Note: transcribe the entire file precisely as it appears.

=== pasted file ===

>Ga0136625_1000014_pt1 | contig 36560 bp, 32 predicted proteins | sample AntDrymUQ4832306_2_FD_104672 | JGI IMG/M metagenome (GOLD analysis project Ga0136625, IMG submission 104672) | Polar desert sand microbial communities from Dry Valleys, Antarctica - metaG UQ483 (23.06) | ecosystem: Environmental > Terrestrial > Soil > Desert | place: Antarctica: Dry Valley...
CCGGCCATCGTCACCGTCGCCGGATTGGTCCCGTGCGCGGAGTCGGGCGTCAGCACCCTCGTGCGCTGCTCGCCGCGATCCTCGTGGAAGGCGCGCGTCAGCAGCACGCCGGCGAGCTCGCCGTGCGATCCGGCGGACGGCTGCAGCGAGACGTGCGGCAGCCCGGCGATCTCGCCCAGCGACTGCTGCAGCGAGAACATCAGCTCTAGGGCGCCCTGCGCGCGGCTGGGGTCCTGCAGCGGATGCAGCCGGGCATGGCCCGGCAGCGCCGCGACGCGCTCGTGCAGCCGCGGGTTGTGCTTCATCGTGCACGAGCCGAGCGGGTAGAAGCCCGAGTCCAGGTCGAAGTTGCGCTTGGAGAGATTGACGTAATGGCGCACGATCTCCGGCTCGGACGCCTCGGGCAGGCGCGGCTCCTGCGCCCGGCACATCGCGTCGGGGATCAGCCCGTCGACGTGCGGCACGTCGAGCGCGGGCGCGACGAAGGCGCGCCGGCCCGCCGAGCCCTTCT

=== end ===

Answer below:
>Ga0136625_1000014_pt1 | contig 36560 bp, 32 predicted proteins | sample AntDrymUQ4832306_2_FD_104672 | JGI IMG/M metagenome (GOLD analysis project Ga0136625, IMG submission 104672) | Polar desert sand microbial communities from Dry Valleys, Antarctica - metaG UQ483 (23.06) | ecosystem: Environmental > Terrestrial > Soil > Desert | place: Antarctica: Dry Valley...
CCGGCCATCGTCACCGTCGCCGGATTGGTCCCGTGCGCGGAGTCGGGCGTCAGCACCCTCGTGCGCTGCTCGCCGCGATCCTCGTGGAAGGCGCGCGTCAGCAGCACGCCGGCGAGCTCGCCGTGCGATCCGGCGGACGGCTGCAGCGAGACGTGCGGCAGCCCGGCGATCTCGCCCAGCGACTGCTGCAGCGAGAACATCAGCTCTAGGGCGCCCTGCGCGCGGCTGGGGTCCTGCAGCGGATGCAGCCGGGCATGGCCCGGCAGCGCCGCGACGCGCTCGTGCAGCCGCGGGTTGTGCTTCATCGTGCACGAGCCGAGCGGGTAGAAGCCCGAGTCCAGGTCGAAGTTGCGCTTGGAGAGATTGACGTAATGGCGCACGATCTCCGGCTCGGACGCCTCGGGCAGGCGCGGCTCCTGCGCCCGGCACATCGCGTCGGGGATCAGCCCGTCGACGTGCGGCACGTCGAGCGCGGGCGCGACGAAGGCGCGCCGGCCCGCCGAGCCCTTCT